A Spaceman of Bohemia by Jaroslav Kalfar
In this choice I am swayed by the opinions of others. I love the fact that those of us safe within the Anglophone world are at last beginning to see how extensive and how adventurous science fiction can be from non-Anglophone perspectives. This year that aspect of science fiction seems to be best exemplified by the Pakistani writer, Mohsin Hamid (Exit West which has already been shortlisted for the Man Booker Prize and the BSFA Best Novel Award) and the Czech writer, Jaroslav Kalfar. I find both books tempting and intriguing, and at another time, on another day, I might well pick Hamid, but for the moment I’m going with Kalfar.
Austral by Paul McAuley
This is another book I’ve not yet read, because this year Gollancz didn’t see fit to submit any books for the John W. Campbell Memorial Award, and rather too much of my reading has been associated with that award over the last few months. But McAuley is consistently one of the most engaging and thoughtful writers in science fiction, and from all accounts this new novel sees him on top form. It is interesting that as the Trump administration’s EPA is deliberately rolling back environmental protections, so climate change is becoming the dominant theme in the most thoughtful near-future science fiction (James Bradley’s Clade is another book vying for inclusion on this list), so much so, indeed, that any novel that doesn’t address the issue appears to have something missing.
The Real-Town Murders by Adam Roberts
As far as I am concerned, the biggest scandal in the entire history of the Arthur C. Clarke Award is the fact that The Thing Itself by Adam Roberts didn’t even make the shortlist. Part of me thinks that every novel by Roberts should now be automatically included on the shortlist as public penance for that incomprehensible oversight. But then, a lot of the time he should be there on merit anyway. It took me a long time to come round to liking his work, but what I have now come to appreciate is his light touch with genre. Nina Allan leaves you unsure what genre you are reading; Roberts leaves you in no doubt on that score, but usually at least two different genres are included in the mix, and by bringing them together he makes both do things you never expected. So even the most hackneyed elements (the locked-room mystery in Jack Glass, for instance) is made fresh and invigorating.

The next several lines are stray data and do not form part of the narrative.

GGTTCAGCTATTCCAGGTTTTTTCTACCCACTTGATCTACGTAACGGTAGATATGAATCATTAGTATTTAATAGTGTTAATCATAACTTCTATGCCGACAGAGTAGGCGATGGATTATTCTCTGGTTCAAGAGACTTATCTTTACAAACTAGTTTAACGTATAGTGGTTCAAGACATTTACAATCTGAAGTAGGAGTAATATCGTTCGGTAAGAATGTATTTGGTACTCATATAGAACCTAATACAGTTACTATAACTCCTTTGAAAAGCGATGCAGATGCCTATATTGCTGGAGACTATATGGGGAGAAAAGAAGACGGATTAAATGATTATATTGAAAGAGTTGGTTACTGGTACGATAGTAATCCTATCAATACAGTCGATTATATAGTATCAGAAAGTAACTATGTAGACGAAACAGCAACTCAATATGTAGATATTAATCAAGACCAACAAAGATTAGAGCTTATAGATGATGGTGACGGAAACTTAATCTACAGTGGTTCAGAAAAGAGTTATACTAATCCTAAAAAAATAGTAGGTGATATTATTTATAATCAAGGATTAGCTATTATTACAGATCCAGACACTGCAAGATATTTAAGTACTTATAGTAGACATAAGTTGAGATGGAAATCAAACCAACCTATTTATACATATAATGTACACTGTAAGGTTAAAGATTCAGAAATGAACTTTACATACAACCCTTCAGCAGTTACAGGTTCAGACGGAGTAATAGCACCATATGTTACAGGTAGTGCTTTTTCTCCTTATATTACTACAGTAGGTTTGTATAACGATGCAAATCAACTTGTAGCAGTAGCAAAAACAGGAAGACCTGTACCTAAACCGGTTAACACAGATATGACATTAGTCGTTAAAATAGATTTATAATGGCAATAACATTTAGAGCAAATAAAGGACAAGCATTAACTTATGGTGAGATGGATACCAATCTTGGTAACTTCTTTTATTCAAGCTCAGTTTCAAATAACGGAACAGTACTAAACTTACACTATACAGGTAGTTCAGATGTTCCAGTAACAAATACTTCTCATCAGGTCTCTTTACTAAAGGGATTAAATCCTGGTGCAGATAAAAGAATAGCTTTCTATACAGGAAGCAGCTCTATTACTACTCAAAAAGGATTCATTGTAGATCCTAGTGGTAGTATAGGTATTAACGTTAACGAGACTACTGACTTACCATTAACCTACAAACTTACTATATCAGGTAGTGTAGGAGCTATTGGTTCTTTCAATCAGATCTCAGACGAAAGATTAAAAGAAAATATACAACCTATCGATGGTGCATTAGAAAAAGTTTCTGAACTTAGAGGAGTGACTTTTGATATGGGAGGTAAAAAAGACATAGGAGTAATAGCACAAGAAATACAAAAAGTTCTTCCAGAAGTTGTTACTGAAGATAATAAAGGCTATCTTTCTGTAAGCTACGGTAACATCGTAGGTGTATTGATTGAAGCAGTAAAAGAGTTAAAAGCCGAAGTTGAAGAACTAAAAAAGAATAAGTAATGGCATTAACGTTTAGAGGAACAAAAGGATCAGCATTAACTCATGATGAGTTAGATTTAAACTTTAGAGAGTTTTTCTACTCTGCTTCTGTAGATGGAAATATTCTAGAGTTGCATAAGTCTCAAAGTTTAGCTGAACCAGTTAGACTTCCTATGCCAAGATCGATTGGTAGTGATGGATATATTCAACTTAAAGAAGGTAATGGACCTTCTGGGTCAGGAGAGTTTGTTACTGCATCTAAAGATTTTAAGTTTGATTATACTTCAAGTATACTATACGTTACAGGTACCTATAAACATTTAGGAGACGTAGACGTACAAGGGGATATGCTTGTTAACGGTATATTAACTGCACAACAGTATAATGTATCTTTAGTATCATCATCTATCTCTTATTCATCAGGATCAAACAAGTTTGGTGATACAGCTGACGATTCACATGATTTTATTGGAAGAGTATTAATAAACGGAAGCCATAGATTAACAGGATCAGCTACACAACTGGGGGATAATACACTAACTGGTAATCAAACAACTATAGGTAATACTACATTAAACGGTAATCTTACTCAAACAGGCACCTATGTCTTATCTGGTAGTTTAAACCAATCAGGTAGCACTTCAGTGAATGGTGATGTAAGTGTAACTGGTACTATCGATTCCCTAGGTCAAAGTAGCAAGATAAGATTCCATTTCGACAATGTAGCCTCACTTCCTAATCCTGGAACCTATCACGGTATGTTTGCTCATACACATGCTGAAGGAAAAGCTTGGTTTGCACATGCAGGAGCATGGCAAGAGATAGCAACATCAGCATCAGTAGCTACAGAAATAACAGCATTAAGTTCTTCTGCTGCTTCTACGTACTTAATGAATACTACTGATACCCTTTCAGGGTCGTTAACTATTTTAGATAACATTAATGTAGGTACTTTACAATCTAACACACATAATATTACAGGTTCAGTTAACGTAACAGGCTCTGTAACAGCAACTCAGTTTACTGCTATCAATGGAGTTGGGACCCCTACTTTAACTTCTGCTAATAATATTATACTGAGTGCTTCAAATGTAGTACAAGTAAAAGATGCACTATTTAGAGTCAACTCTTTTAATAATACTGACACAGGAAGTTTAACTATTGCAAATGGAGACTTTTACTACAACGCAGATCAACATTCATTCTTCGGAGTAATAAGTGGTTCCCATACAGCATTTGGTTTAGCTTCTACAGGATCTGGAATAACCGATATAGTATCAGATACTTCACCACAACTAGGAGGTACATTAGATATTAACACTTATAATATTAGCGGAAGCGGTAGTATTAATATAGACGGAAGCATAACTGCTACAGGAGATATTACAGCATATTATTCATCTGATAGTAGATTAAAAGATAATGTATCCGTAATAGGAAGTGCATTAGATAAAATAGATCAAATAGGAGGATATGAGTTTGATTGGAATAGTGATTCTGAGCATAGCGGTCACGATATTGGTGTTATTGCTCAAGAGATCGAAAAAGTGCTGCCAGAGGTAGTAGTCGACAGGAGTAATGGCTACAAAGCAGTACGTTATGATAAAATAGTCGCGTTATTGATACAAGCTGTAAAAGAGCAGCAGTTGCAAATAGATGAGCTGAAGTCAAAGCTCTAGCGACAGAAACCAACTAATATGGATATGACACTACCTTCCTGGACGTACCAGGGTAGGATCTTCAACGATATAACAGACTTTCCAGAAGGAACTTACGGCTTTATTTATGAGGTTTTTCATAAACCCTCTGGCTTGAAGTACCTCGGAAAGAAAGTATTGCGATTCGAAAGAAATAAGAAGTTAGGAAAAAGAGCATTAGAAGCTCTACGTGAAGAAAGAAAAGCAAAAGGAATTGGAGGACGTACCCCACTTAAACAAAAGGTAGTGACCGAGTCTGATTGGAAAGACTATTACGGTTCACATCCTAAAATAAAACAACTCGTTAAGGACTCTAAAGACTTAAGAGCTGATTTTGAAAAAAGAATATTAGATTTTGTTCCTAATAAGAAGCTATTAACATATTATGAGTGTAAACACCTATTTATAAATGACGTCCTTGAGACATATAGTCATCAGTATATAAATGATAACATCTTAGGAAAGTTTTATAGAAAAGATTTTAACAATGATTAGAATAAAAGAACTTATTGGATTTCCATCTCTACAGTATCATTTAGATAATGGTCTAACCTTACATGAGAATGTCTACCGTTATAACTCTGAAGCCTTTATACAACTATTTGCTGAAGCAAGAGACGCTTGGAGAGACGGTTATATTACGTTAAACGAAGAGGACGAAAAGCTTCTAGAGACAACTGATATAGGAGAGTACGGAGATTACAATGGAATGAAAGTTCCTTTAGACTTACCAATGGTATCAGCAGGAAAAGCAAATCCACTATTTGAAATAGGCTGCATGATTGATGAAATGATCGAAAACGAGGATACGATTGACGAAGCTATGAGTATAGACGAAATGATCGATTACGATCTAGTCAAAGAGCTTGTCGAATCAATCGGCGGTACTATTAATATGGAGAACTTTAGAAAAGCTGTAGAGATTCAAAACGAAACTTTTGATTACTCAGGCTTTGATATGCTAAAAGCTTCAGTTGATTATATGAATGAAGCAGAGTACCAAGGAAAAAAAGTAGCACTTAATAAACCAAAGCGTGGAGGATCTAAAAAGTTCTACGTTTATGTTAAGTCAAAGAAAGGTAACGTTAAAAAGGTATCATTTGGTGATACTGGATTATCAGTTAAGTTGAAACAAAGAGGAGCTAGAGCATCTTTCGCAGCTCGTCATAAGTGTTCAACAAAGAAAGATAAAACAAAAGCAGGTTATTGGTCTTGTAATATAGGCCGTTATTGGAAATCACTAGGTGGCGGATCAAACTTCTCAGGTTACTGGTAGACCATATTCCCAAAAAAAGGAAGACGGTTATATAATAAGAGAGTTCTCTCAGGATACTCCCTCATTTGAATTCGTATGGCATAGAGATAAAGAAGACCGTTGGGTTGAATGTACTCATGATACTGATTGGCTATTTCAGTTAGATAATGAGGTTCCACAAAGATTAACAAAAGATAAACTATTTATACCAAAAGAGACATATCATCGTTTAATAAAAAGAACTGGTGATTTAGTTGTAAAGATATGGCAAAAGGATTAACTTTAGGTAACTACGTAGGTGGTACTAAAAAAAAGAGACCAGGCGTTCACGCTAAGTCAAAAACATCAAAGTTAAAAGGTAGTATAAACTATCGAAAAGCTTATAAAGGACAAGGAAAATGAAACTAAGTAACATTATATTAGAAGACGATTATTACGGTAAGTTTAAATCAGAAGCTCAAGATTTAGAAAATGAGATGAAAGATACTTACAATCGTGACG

New York 2140 by Kim Stanley Robinson
I went through a lot of soul searching before including this on the list, and even now I may decide to drop it at a moment’s notice. This may be surprising to some people; there’s a large body of opinion out there that probably sees this as the closest thing to a shoo-in for the actual shortlist. But I have a problem with Robinson’s work, and it is one that has become more pronounced over the years. All writers have their own particular tics and tricks, but Robinson’s irritate me, perhaps because they are so blatant. As I read each new book I find myself ticking them off: the long walkabout that is more about showing off the scenery than advancing the story; the even-handed debate which the liberal voices tend to win because the conservative voices are liberally rational in their own way; the stylistic trick, the Dos Passos rip-off in 2312, the computer narrator in Aurora, the city as narrator here; and so on. The end result is that no matter how much I enjoy the book as I’m reading it, the moment I turn the last page it starts to diminish in my memory. Yet Robinson is clearly one of the most significant sf writers of the moment, and this is perhaps his best novel for some years, and for the moment it makes my list, but … Let’s just say, if something like John Kessel’s The Moon and the Other had been published in the UK and so been eligible for the Clarke, I wouldn’t be having this debate with myself about whether to include Robinson.